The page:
WHAT ANODE MATERIAL SHOULD I USE ON MY BOAT?
Aluminum anodes generates 1.1Volts ~ Magnesium anodes generates 1.6 Volts ~ Zinc anodes generates -1.05 Volts
There are three common metals used as galvanic anodes, magnesium, aluminum and zinc. They are all available as blocks, rods, plates or extruded ribbon. Each material has advantages and disadvantages.
Magnesium has the most negative electropotential of the three (see galvanic series) and is more suitable for areas where the electrolyte (soil or water) resistivity is higher. This is usually on-shore pipelines and other buried structures, although it is also used on boats in fresh water and in water heaters. In some cases, the negative potential of magnesium can be a disadvantage: if the potential of the protected metal becomes too negative, hydrogen ions may be evolved on the cathode surface leading to hydrogen embrittlement or to disbonding of the coating. Where this is a possibility, zinc anodes may be used.
Zinc and aluminium are generally used in salt water, where the resistivity is generally lower. Typical uses are for the hulls of ships and boats, offshore pipelines and production platforms, in salt-water-cooled marine engines, on small boat propellers and rudders, and for the internal surface of storage tanks.
Zinc is considered a reliable material, but is not suitable for use at higher temperatures, as it tends to passivate (becomes less negative); if this happens, current may cease to flow and the anode stops working. Zinc has a relatively low driving voltage, which means in higher-resistivity soils or water it may not be able to provide sufficient current. However, in some circumstances — where there is a risk of hydrogen embrittlement, for example — this lower voltage is advantageous, as overprotection is avoided.
Aluminium anodes have several advantages, such as a lighter weight, and much higher capacity than zinc. However, their electrochemical behavior is not considered as reliable as zinc, and greater care must be taken in how they are used. Aluminium anodes will passivate where chloride concentration is below 1,446 parts per million.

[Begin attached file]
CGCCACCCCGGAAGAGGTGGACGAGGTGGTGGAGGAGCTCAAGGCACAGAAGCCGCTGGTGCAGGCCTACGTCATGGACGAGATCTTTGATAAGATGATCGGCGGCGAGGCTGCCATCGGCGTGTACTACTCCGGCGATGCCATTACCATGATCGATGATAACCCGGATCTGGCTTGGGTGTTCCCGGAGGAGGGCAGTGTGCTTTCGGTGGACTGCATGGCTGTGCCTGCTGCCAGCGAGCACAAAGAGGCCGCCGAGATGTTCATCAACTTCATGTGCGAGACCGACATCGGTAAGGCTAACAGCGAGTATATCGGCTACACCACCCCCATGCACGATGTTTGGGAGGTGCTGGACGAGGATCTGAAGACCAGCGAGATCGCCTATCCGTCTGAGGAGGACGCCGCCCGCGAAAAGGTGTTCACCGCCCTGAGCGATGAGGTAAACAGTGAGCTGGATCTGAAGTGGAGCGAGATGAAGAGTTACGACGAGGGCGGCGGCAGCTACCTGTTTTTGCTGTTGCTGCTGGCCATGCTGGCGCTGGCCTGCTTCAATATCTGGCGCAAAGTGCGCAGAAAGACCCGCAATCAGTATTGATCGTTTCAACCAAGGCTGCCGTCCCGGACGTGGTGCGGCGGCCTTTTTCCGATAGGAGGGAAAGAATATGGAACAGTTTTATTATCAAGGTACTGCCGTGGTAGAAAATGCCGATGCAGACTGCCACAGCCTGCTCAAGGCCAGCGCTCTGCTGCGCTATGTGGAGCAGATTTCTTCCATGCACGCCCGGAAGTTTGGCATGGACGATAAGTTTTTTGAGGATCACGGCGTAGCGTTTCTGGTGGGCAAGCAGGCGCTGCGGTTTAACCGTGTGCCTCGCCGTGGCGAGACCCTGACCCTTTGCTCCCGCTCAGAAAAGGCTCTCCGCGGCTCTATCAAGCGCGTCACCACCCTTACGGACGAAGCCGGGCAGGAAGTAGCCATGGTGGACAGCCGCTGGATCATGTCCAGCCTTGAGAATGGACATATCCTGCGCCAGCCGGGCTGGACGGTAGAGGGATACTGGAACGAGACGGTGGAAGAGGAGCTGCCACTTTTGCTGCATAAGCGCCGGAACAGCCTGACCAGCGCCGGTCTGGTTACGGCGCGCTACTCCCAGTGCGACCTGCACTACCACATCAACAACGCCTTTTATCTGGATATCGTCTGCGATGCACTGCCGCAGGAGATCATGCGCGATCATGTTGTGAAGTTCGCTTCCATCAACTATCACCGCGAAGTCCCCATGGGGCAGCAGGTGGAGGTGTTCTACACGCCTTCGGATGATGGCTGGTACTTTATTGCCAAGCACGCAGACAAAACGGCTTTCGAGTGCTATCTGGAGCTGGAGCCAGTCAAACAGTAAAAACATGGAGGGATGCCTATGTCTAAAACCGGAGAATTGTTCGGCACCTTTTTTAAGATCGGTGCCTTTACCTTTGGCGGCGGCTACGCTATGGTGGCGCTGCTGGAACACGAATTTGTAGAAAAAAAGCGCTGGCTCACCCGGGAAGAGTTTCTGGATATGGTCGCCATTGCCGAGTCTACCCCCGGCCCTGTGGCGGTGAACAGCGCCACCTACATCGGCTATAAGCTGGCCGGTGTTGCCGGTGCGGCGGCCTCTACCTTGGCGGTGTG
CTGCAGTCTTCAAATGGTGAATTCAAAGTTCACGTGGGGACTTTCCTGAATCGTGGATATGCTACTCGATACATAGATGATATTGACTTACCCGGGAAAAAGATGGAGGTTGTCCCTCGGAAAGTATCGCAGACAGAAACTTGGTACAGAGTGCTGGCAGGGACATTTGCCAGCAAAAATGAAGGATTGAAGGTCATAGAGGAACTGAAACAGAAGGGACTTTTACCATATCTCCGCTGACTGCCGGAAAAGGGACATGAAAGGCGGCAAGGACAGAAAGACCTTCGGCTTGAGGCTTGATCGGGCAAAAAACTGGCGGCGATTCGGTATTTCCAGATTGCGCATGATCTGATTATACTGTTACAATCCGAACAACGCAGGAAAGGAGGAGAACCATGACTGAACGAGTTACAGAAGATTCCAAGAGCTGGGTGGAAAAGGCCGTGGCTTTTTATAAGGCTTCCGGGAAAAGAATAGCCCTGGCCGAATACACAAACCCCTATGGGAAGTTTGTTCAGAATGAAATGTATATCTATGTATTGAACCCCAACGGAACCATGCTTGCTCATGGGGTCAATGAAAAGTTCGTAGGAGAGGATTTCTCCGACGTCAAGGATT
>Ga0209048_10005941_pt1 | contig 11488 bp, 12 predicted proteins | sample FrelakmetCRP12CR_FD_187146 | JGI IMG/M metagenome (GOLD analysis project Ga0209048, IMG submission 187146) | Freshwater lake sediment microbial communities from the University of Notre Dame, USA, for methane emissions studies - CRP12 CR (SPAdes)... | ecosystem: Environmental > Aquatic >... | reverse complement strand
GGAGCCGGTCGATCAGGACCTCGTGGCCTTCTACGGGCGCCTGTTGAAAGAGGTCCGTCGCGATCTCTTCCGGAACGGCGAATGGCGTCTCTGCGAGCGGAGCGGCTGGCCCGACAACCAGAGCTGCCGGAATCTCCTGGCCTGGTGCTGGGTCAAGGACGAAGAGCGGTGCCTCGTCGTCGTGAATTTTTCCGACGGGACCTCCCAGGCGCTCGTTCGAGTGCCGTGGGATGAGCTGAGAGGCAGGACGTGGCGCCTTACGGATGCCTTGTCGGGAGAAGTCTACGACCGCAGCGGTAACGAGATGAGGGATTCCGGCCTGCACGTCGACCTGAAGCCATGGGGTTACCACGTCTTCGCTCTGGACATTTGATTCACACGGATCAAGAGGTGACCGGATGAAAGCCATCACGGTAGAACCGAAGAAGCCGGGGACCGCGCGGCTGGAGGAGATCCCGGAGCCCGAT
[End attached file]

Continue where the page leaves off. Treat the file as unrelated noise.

One disadvantage of aluminium is that if it strikes a rusty surface, a large thermite spark may be generated, therefore its use is restricted in tanks where there may be explosive atmospheres and there is a risk of the anode falling.
Since the operation of a galvanic anode relies on the difference in electropotential between the anode and the cathode, practically any metal can be used to protect some other, providing there is a sufficient difference in potential. For example, iron anodes can be used to protect copper.
COMMON ANODE TYPES
In brief, corrosion is a chemical reaction occurring by an electrochemical mechanism (a redox reaction). During corrosion there are two reactions, oxidation, where electrons leave the metal (and results in the actual loss of metal) and reduction, where the electrons are used to convert water or oxygen to hydroxides.
In most environments, the hydroxide ions and ferrous ions combine to form ferrous hydroxide, which eventually becomes the familiar brown rust.
As corrosion takes place, oxidation and reduction reactions occur and electrochemical cells are formed on the surface of the metal so that some areas will become anodic (oxidation) and some cathodic (reduction). Electrons flow from the anodic areas into the electrolyte as the metal corrodes. Conversely, as electrons flow from the electrolyte to the cathodic areas the rate of corrosion is reduced. (The flow of electrons is in the opposite direction of the flow of electric current).
As the metal continues to corrode, the local potentials on the surface of the metal will change and the anodic and cathodic areas will change and move. As a result, in ferrous metals, a general covering of rust is formed over the whole surface, which will eventually consume all the metal. This is rather a simplified view of the corrosion process, because it can occur in several different forms.
CP works by introducing another metal (the galvanic anode) with a much more anodic surface, so that all the current will flow from the introduced anode and the metal to be protected becomes cathodic in comparison to the anode. This effectively stops the oxidation reactions on the metal surface by transferring them to the galvanic anode, which will be sacrificed in favour of the structure under protection.
For this to work there must be an electron pathway between the anode and the metal to be protected (e.g., a wire or direct contact) and an ion pathway between both the oxidizing agent (e.g., water or moist soil) and the anode, and the oxidizing agent and the metal to be protected, thus forming a closed circuit; therefore simply bolting a piece of active metal such as zinc to a less active metal, such as mild steel, in air (a poor conductor and therefore no closed circuit) will not furnish any protection.